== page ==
Saturday, 25 June 2011

Common Hall-Election of Sheriffs

The offices of Sheriff and Alderman go back to medieval times and the office of Sheriff is older than any other in the City. Until the institution of the Mayoralty in 1189 Sheriffs or Shire Reeves governed the City as the King's representatives. These days two Sheriffs, an Aldermanic Sheriff proposed by the Court of Aldermen and a lay Sheriff are elected on, or as close to, Midsummer's Day in Guildhall. The election was on Friday last. These annual elections are grand ceremonial occasions with the full panoply of the Civic City's great and good performing. For it is a performance with much bowing and, for the Lord Mayor, hat doffing.
This year there was only one candidate for the role of Aldermanic Sheriff so he was elected unopposed.For the office of lay Sheriff 3 candidates competed. The hall was full and Liverymen, who are exclusively entitled to vote, overflowed into other rooms. The 3 candidates stood and individually verbally presented their case. The vote was taken by a show of hands which were counted by tellers. The election rules are perhaps not as simple as they might be and in the event that the votes cast for each candidate show that there is less than a 10% difference in the votes cast between the candidates and the candidate with the majority then a second, written poll vote is called for on another occasion. Which is what happened on Friday. The poll vote requires Liverymen to vote again on July 8th at Guildhall.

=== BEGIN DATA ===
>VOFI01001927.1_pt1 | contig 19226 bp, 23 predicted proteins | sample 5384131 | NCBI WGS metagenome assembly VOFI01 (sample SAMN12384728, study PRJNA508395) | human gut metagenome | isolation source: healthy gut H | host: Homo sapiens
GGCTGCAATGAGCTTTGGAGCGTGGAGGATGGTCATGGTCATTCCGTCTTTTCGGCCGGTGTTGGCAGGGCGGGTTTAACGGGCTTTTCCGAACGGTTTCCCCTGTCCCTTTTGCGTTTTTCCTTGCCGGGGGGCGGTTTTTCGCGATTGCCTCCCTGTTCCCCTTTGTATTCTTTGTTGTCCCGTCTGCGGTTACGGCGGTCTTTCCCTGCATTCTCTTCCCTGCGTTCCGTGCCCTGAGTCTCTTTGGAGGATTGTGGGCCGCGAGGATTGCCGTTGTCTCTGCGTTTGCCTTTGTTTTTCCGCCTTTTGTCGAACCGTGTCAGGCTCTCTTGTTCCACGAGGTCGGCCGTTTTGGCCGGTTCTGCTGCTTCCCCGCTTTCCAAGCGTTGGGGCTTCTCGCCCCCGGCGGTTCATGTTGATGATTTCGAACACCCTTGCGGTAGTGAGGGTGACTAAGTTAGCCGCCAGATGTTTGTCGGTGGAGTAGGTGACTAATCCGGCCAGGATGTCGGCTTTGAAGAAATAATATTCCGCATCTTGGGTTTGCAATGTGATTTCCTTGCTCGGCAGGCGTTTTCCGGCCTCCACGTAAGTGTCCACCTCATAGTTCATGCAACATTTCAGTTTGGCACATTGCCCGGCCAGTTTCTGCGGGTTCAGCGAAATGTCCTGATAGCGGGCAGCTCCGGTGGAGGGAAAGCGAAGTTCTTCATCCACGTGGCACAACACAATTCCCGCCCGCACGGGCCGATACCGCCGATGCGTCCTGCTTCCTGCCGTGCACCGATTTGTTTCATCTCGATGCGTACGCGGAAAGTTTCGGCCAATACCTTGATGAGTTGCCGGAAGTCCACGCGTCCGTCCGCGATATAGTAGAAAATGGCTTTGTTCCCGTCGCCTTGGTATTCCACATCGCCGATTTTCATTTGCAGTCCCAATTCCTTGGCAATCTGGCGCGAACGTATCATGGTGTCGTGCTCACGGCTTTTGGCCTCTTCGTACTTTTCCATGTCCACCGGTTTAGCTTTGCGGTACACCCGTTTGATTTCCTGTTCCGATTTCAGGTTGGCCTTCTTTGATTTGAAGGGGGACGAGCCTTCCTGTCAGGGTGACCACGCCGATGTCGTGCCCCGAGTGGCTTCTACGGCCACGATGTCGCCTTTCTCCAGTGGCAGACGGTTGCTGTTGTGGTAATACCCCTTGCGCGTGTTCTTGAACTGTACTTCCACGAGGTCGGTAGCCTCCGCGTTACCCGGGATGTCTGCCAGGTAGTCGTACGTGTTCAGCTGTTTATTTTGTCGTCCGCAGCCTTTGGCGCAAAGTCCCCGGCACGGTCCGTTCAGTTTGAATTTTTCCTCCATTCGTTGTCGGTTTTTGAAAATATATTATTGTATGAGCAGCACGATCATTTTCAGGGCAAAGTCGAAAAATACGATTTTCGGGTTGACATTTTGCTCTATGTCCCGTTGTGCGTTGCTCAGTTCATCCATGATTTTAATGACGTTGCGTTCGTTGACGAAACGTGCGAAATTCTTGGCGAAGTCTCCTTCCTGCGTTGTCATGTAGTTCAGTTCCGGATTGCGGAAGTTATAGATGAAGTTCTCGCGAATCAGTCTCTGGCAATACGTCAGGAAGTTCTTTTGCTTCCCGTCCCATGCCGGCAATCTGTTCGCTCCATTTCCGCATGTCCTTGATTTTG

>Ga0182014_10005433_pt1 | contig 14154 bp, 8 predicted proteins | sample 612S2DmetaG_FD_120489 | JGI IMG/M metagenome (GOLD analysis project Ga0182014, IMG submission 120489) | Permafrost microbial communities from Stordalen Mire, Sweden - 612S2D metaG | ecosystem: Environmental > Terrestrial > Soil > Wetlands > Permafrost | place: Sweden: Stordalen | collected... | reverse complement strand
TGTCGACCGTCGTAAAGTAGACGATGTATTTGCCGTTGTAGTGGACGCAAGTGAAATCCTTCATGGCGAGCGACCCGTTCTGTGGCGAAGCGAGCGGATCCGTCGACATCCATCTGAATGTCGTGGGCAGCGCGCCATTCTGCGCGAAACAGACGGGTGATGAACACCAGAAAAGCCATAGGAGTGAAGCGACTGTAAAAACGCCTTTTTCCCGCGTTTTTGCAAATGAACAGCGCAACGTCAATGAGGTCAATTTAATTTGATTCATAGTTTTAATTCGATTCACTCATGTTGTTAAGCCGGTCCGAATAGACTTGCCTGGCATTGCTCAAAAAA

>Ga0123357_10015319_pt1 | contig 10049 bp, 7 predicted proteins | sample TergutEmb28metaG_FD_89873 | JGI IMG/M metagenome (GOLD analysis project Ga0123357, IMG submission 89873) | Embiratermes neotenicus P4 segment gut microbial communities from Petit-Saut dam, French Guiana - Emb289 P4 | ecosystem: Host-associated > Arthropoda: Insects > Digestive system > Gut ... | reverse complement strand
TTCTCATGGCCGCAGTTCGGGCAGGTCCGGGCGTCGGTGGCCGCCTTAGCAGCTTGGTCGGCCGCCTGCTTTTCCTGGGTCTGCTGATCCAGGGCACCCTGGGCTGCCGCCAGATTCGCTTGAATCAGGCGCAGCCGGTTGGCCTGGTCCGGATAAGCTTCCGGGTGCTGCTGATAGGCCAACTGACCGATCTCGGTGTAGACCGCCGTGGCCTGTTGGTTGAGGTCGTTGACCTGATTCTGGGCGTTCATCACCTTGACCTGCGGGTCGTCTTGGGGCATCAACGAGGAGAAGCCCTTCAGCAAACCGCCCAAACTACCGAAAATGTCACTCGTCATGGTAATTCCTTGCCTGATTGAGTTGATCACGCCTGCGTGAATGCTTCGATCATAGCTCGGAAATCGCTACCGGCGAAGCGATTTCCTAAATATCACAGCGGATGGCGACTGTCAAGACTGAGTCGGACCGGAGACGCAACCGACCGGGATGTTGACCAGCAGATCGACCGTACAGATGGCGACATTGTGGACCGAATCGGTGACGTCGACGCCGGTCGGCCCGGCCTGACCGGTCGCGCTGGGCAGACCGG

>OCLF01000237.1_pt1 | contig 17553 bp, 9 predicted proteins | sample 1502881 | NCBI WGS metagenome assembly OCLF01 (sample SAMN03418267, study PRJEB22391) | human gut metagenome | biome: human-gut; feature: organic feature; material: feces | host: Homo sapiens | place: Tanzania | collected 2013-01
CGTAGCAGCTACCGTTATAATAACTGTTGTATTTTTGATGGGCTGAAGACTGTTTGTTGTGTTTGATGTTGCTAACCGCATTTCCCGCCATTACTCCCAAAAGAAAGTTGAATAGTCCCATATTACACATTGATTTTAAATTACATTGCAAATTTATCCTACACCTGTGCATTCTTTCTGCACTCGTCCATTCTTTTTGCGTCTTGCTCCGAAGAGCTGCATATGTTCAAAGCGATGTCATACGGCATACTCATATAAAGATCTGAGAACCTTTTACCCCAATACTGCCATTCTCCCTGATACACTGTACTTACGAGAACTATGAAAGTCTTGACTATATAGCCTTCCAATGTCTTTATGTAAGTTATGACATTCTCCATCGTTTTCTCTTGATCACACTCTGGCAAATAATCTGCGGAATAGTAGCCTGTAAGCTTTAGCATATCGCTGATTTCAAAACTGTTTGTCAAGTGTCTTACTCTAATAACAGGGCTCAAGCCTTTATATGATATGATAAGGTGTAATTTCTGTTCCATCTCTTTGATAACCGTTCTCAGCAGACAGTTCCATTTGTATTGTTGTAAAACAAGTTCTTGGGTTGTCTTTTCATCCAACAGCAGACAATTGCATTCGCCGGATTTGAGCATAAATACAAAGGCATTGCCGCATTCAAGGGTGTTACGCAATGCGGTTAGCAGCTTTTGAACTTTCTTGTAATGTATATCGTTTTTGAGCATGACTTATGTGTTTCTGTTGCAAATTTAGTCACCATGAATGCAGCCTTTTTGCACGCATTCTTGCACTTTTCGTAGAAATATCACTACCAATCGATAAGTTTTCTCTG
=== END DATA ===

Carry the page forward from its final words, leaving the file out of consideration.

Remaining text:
The election of the Sheriffs coincides with the election of other officers, such as Auditors, on the same occasion. Most interestingly Ale Connors are voted for. What or who are Ale Connors I sense you asking. Four Ale Connors are voted and their role, which is an ancient one, is to examine the measures used by beer and liquor sellers to guard against fraud. Early trading standards folk if you like. Originally ''to examine and assay the beer and ale, and to take care that they were good and wholesome and sold at proper prices according to the assize..'' was to ensure that the ale brewed by the many ale houses didn't contain too much sugar. Sugar being a way of using cheaper grain and hops--excessive sugar being a sign of poor ingredients. It is said that the ale connor had a simple task. He would visit a pub and upon being given a pint of ale would pour half of it on to a bench and sit in the puddle. He wore strong leather breeches. He drank the remainder and after half an hour stood up. If his leather breeches stuck to the wooden bench there was too much sugar in the ale. I find this explanation handed down through history charming, and probably true if you believe there are fairies at the bottom of the bottle.

After the election we were hosted to a delightful lunch at Farmers and Fletchers an intimate hall well suited to a smaller more informal gathering. Masters from some 12 Companies were there and the excellent lunch was accompanied by some lively conversation given the hung result of the election. The name of the successfully elected lay Sheriff will not now be known until the close of play on July 8

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